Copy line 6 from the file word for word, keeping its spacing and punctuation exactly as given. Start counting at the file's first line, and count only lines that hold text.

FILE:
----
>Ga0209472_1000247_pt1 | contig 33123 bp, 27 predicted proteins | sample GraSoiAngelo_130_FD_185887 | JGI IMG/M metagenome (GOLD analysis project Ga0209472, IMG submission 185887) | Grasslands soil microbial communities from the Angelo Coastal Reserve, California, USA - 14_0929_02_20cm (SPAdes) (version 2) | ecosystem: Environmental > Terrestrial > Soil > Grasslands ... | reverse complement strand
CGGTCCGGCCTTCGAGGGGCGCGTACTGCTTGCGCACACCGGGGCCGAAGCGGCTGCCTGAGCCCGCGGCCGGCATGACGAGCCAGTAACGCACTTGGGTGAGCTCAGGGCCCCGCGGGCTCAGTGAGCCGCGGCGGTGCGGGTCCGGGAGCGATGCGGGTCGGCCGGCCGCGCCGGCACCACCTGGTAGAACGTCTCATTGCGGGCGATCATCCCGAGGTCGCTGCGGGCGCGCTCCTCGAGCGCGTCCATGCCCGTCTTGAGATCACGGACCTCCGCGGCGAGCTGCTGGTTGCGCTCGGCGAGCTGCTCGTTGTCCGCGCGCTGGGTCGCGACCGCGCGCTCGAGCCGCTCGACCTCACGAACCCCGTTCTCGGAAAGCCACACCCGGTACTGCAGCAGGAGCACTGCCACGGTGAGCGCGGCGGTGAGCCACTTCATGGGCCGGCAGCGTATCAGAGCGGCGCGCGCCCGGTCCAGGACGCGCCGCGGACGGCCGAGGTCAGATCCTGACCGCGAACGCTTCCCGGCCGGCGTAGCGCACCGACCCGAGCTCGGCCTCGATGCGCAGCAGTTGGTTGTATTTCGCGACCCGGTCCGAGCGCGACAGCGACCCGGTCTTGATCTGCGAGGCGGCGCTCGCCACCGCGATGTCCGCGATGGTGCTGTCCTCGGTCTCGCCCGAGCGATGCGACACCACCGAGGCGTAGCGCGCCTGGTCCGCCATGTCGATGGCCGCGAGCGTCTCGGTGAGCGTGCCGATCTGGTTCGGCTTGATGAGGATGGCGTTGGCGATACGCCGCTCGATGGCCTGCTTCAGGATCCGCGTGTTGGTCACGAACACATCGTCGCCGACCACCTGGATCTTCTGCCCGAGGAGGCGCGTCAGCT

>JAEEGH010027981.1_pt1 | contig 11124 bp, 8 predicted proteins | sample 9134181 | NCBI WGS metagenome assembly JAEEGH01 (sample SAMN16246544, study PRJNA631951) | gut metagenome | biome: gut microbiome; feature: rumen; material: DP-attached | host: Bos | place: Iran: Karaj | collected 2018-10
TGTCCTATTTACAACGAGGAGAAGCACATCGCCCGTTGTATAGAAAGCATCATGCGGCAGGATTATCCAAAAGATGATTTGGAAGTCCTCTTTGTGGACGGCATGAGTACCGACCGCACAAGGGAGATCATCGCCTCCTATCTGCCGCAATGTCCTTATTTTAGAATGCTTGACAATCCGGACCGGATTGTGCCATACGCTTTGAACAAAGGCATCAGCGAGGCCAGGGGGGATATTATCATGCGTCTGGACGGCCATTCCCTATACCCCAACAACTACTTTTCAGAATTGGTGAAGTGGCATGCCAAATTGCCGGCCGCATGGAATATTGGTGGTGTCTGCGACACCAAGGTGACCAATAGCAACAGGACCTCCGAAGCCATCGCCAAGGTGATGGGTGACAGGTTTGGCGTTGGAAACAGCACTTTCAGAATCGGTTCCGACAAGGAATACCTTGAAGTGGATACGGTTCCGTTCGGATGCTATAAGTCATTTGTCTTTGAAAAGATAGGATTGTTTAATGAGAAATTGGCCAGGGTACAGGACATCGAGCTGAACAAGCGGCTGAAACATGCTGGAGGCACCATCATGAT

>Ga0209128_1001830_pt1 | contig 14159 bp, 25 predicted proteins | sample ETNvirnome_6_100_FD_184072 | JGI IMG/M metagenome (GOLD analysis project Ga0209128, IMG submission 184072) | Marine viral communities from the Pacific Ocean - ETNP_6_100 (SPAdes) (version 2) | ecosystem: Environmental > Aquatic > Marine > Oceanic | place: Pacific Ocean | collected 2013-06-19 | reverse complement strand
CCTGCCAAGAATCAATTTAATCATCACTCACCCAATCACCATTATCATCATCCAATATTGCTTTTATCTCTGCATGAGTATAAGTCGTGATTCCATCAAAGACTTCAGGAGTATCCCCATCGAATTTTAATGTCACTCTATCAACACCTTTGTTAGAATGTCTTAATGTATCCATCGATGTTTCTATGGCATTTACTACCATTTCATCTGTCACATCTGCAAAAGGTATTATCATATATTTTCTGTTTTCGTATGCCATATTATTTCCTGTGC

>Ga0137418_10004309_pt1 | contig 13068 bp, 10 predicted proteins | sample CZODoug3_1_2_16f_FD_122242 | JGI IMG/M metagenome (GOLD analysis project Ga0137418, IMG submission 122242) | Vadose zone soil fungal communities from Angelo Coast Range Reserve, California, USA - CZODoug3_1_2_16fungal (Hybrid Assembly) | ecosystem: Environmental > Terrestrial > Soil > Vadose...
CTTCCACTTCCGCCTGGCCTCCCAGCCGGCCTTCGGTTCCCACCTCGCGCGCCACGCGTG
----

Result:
CCTGCCAAGAATCAATTTAATCATCACTCACCCAATCACCATTATCATCATCCAATATTGCTTTTATCTCTGCATGAGTATAAGTCGTGATTCCATCAAAGACTTCAGGAGTATCCCCATCGAATTTTAATGTCACTCTATCAACACCTTTGTTAGAATGTCTTAATGTATCCATCGATGTTTCTATGGCATTTACTACCATTTCATCTGTCACATCTGCAAAAGGTATTATCATATATTTTCTGTTTTCGTATGCCATATTATTTCCTGTGC